Jean Loo, co-lead of early childhood development at the Lien Foundation, has met countless special needs children. Each child has left a vivid impression on the vivacious 34-year-old.
“There’s Calynda, who has Down Syndrome and is minimally verbal,” shared Loo fondly. “She usually walks with her head down, but when she’s with us, she would surprise you with her charming laughs and one-word answers.”
“There’s Zixuan, who has cerebral palsy. She surprises me with every bit of physical energy she puts into work like clay-making, or attempting to stand up from her wheelchair to dance.”
“And there’s Rinn, who has autism, but has such a vibrant and strong character, and is an inspiration to all of us. Rinn loves talking to herself, so it’s been a creative challenge trying to get her to have a conversation with me, instead of herself.”
It’s children like Calynda, Zixuan and Rinn that inspire Loo every day.
But not everyone is able to meet and interact with special needs children.
Due to their differences, neurotypical children rarely interact and play with special needs children.
PEEKABOO!, an inclusive arts festival organised by ground-up arts movement Superhero Me in partnership with social service organisation Rainbow Centre, which provides special education (Sped) services, is hoping to change that.
The culmination of a five-month arts residency programme involving six artists and 20 arts facilitators, PEEKABOO!’s mission is to bring children alien to each other together, and foster social interaction between them. It also seeks to explore themes of identity and place in the world.
Loo said: “As typical families and mainstream educators might not be familiar with the environment children with disabilities grow up in, we thought inviting them into Sped schools would enrich their comprehension of these children, and their dreams and aspirations.”
“Children can make art together and socialise through the process.”
This project is not new to Loo, who’s also a co-founder of Superhero Me, and a community artist herself.
Among the artwork that will be on display at PEEKABOO! is one that tackles the idea of dreams and possibilities for young people with special needs, something that Ian Loy, of local theatre productions company My SuperFuture Theatre, wanted to find out.
Sparked by curiosity, he collaborated with a graduating class of special needs students from Rainbow Centre to conceptualise performance art piece, What Dreams May Come, building on their aspirations for the future.
Loy’s motivation behind What Dreams May Come was simple. “I wanted to know what special needs children actually want to do with their passions and desires,” he shared.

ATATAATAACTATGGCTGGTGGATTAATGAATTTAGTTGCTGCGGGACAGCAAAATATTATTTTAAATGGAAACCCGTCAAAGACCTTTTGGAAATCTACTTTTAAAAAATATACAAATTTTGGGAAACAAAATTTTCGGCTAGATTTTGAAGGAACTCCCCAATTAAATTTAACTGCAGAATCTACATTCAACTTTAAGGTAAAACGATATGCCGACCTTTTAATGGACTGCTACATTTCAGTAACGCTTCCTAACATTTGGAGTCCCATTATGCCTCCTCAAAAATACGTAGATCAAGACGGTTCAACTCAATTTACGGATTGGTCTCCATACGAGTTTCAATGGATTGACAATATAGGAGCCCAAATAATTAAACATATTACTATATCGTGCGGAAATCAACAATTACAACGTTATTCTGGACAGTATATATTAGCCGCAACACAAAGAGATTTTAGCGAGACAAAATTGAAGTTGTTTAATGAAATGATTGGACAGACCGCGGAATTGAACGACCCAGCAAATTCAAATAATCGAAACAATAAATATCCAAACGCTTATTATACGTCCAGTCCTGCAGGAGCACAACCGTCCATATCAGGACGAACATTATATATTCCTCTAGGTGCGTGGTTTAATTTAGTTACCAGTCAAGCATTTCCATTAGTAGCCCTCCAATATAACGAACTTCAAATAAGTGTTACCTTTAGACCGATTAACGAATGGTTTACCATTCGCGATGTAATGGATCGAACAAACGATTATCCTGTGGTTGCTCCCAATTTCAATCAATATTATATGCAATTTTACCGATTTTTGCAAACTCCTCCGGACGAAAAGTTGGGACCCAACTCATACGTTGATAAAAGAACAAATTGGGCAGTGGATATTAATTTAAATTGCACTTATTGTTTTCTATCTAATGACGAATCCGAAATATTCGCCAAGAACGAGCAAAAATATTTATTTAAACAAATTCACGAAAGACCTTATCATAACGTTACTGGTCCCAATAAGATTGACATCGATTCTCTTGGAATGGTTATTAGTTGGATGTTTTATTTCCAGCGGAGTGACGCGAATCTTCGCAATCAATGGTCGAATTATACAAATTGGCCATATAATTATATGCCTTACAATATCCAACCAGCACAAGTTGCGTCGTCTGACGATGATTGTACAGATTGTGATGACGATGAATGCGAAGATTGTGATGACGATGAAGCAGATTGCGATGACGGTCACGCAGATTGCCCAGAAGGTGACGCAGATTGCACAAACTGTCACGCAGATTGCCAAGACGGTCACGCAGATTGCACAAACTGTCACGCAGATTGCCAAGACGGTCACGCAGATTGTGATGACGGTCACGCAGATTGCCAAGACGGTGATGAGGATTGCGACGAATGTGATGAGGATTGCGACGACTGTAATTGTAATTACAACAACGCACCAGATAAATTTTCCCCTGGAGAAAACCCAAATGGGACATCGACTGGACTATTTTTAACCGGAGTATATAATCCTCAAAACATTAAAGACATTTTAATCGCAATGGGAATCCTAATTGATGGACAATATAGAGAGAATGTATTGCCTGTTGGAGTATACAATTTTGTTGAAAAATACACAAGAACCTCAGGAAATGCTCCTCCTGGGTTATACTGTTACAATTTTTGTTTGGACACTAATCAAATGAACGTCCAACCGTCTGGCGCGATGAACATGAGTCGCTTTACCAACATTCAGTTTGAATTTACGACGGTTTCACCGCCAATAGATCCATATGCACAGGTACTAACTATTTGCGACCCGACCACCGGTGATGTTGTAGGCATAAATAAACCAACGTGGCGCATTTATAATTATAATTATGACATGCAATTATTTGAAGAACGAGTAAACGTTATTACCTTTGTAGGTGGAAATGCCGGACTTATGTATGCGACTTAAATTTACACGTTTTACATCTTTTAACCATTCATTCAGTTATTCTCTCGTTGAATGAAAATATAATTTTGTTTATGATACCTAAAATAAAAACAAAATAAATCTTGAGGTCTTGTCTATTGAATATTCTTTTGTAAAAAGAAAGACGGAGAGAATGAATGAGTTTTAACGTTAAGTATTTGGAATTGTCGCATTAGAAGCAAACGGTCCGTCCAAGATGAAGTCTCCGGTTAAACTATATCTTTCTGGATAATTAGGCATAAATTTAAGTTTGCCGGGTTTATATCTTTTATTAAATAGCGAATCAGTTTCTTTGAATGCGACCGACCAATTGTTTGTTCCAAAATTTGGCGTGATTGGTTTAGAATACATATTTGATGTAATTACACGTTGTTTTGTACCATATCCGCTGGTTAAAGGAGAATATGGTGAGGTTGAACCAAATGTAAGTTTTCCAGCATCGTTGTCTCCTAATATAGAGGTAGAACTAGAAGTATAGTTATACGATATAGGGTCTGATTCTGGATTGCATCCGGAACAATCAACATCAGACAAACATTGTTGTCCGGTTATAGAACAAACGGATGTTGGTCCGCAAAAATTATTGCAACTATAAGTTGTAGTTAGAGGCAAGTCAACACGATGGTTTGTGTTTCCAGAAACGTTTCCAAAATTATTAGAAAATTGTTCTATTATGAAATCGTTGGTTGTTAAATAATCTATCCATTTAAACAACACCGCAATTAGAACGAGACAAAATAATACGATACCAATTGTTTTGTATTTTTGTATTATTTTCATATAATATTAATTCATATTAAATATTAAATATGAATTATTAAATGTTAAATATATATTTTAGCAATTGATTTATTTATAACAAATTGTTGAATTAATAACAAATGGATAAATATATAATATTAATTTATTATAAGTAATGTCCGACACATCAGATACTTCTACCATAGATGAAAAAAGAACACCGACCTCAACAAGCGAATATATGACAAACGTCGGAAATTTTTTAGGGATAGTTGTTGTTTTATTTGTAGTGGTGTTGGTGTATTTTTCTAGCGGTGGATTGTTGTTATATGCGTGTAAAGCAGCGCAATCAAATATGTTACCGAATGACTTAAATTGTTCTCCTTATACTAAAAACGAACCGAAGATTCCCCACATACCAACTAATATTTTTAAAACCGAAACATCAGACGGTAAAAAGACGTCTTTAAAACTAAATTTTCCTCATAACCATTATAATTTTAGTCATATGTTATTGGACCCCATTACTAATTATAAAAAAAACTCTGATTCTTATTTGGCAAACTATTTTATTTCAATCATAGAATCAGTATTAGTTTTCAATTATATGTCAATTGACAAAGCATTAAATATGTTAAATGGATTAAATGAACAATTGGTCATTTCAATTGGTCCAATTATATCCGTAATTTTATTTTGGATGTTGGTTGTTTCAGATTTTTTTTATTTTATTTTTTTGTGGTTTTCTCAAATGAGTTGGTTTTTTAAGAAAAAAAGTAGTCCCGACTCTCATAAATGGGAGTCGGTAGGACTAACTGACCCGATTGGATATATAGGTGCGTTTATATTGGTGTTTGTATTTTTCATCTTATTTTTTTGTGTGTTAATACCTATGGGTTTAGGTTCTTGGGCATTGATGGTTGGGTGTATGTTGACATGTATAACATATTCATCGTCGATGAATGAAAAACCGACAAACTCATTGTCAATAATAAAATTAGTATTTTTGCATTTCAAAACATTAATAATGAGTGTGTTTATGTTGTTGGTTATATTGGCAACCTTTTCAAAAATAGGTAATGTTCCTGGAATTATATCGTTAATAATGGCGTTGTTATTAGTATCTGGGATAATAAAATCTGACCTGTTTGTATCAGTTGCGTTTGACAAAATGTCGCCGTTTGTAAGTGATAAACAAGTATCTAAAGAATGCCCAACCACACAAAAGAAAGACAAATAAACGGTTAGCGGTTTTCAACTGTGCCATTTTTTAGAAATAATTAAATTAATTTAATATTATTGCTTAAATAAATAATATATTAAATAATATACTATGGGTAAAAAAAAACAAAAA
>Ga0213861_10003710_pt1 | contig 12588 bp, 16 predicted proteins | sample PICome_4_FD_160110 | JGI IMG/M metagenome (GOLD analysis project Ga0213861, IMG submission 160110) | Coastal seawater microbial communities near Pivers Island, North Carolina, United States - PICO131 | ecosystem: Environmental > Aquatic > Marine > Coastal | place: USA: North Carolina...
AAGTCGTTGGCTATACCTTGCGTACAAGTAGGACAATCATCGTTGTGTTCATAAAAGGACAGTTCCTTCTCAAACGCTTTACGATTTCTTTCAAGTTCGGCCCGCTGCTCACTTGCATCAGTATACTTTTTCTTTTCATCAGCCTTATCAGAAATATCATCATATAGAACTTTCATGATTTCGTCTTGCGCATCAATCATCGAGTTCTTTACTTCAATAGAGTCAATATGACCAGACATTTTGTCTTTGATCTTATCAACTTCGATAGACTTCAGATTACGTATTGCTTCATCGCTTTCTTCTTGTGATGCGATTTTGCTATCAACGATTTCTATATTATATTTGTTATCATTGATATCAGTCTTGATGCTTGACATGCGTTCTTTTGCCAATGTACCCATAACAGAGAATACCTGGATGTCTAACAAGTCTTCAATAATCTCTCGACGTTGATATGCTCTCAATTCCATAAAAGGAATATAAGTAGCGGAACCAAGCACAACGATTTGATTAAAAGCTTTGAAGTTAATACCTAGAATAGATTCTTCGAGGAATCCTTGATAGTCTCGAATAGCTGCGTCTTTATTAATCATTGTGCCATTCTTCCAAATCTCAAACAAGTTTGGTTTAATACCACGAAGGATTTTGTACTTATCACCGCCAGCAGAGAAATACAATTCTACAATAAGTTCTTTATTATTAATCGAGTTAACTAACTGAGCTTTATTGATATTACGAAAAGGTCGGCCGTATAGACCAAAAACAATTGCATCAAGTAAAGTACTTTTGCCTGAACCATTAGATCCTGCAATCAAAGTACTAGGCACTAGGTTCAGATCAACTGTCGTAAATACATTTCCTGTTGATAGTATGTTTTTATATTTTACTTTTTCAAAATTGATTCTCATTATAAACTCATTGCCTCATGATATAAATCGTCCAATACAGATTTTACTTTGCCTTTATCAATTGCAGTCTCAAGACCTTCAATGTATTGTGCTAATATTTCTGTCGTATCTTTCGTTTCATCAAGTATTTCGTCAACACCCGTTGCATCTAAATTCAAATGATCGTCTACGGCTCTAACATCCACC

And, although life in Singapore may be harder for such children, Loy didn’t let that discourage him.
“Their dreams are possible with the help of people with big hearts and who are understanding,” he insisted.
Even so, Loy conceded that as he worked with these special needs young adults, it was a little more challenging than usual to bring the project to life.
“I thought I was ‘prepared’, as I had worked with other special needs institutions before, but it was still a very different experience,” he admitted.
“The process humbled me. I learnt that every child requires a different approach, and it seriously changes from individual to individual, as they all fall in different parts of the spectrum. For example, some children are less verbal than others and require more social interaction.”
“But from this, I can really say that they are unique, and we have the opportunity to highlight that what makes them different, makes them strong.”
An inclusive arts festival that aims to reshape special needs narrative
The Lien Foundation’s Inclusive Attitudes survey in 2016 found that while nearly two-thirds of the respondents polled said they were willing to share spaces with children with special needs, they were not willing to interact with them.
“From conversations with the parents we work with, the struggles include being accepted into a community, growing up with other children who don’t have special needs, and finding a suitable job, especially after 18 years old, when children with disabilities are discharged from the care of Sped services,” said Loo.
But she believes we can “raise our expectations and develop more optimistic convictions about the abilities of children with special needs”, and change society for the better.
“For starters, we can actively reach out to people with special needs in our own communities,” she shared.
“Small acts of kindness like a high-five, friendly smile or a thumbs-up can go a long way. And including children with special needs in public places will not only encourage them to integrate better with community, but also share know-hows of communicating with their peers.”
More importantly, beyond efforts to change society’s attitudes towards special needs children, PEEKABOO! also hopes to inspire Singaporeans to embrace inclusivity and rethink the way children of different abilities can interact, so that some day, they may learn and play together as one.
PEEKABOO! runs from Mar 9 to 30 at Rainbow Centre. In addition to ticketed shows, there will be free scheduled guided tours every Saturday.